Monthly Archives: April 2011

Longshaw Estate – Peak District

Bea, her husband Terry, Amanda and I made the long 260 mile round trip yesterday for a 7?? mile walk with 1,440ft of ascent based on the National Trust’s Longshaw Estate and the nearby Burbage Moor/Higger Tor/Carl Wark. The drive up was fairly uneventful although we had our closest ever view of a Red Kite when one swooped down in front of us on the A1 near Stamford – a near miss. When we arrived at the NT car park at about 10:00 it was already fairly full as they were staging an Easter egg hunt for children and face painting – we didn’t take part! We soon set off to escape the worst of the crowds and do the first leg of what was to be a figure-of-eight walk, returning to the vistor centre/caf?? for lunch/toilets just before noon. We thought we might avoid the queues but it remained busy throughout the day. The bird picture (later confirmed as Siskins) was taken of the feeders just outside the caf??. Like us, they too had to queue to get a meal with only 6 perches available and many birds waiting their turn in the branches.

Suitably refreshed, we set off for perhaps the more enjoyable leg of the walk out onto Burbage Edge, returning via Higger Tor (an interesting scramble on the descent) and Carl Wark (iron age fort). Bea wanted to explore so we diverted from the planned route around Carl Wark to go over it instead – a minor climb up and down the other side.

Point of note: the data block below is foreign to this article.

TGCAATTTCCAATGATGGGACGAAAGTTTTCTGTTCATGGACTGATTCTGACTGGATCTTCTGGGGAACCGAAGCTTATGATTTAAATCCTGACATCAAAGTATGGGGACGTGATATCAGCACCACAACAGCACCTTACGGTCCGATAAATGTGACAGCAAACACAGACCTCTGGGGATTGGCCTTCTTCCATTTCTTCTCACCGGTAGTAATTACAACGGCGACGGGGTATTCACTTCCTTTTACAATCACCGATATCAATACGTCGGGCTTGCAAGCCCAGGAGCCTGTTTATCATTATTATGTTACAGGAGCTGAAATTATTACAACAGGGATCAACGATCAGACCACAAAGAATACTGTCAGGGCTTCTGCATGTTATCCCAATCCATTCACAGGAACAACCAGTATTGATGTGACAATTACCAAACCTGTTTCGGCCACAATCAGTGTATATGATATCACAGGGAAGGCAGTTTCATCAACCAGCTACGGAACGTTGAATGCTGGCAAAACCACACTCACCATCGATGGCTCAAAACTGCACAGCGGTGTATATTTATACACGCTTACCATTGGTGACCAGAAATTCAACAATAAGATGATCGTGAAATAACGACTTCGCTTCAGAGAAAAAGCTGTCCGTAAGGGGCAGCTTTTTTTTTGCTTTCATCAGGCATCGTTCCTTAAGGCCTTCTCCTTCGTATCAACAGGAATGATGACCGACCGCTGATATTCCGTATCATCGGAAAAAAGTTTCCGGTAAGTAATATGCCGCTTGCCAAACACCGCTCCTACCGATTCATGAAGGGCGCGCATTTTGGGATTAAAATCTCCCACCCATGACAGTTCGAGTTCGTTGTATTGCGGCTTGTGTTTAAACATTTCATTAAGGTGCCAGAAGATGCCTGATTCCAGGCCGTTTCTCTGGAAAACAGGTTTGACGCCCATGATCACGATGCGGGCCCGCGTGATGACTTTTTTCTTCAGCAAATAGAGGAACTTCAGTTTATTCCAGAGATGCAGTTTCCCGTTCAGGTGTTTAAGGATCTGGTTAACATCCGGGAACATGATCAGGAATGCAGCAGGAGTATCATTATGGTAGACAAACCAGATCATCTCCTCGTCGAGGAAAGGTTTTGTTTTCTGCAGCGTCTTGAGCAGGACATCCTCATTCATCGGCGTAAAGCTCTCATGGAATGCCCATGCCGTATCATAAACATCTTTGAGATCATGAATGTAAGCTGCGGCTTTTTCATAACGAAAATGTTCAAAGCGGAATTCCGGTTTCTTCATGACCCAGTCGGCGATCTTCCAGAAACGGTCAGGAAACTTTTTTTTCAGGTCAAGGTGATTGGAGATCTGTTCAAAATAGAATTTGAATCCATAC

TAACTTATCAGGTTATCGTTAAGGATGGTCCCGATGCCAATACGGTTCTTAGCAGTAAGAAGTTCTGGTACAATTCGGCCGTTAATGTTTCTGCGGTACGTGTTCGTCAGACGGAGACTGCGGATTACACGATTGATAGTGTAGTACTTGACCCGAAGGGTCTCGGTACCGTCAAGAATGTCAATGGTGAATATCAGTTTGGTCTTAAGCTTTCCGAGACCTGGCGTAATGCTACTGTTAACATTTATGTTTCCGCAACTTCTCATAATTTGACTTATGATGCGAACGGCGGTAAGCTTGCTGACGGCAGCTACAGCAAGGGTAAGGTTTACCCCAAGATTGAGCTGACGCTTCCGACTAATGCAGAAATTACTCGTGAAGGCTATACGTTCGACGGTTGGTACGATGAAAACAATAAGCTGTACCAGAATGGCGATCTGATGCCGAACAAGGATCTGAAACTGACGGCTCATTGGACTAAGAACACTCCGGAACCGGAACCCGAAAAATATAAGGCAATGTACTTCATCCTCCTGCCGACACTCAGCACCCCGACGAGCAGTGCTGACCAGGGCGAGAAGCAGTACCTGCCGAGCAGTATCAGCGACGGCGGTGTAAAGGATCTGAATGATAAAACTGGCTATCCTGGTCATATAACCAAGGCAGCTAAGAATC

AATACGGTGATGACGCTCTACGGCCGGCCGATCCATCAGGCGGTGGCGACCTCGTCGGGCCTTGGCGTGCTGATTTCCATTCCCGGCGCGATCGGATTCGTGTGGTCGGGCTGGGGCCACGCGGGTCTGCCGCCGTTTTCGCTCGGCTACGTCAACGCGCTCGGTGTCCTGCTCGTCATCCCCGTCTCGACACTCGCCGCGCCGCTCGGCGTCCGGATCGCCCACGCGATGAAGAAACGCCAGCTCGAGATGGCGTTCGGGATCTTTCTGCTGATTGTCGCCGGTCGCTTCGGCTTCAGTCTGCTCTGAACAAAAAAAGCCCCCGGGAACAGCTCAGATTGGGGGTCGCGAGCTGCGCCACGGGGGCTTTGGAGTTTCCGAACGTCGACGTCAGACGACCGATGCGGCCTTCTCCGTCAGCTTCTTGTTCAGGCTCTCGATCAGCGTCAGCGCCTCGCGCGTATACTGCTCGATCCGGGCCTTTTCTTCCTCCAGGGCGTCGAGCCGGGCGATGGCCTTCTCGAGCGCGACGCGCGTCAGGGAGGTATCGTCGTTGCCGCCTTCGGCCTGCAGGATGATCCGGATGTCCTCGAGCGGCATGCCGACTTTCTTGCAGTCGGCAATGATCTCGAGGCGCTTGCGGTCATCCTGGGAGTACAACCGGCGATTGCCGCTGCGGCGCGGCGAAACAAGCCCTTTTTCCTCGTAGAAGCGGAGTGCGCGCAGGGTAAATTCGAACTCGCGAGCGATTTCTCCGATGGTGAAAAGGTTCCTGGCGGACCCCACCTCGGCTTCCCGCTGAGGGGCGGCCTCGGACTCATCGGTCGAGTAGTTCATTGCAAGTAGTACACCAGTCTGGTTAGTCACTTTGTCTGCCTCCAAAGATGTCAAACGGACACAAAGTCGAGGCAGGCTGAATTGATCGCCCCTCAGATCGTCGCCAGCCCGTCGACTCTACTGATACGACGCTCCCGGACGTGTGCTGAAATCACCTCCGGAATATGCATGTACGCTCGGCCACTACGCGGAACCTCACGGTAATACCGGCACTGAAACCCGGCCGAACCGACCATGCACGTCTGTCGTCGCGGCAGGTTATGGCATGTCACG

Returning to the caf??, we enjoyed tea & cake/scones before setting off at about 4:00pm for the drive home. The weather wasn’t a great as recently and was largely grey/misty in parts but at least the sun broke through whilst we were having afternoon tea.

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Bluebells

The weather was too good to stay indoors today, so I took myself off to do what is becoming one of my favourite local walks from Wittering, through Thornhaugh & the outskirts of Wansford. It is about 7 miles with 550ft of ascent. I must like it as I did it twice in one week: once with the Thursday Strollers and again with the Peterborough Younger Walkers. I wasn’t really expecting the wonderful display of bluebells, but couldn’t resist sharing a picture or two. They seem to be at their best just now and I wonder what they will be like on 8 May when I lead our own “Bluebells Walk” at Mannington? I hope that they haven’t finished by then. Another surprise was to hear my first Cuckoo of the season. This bird is often heard but seldom seen so I’ve added a picture taken from the internet.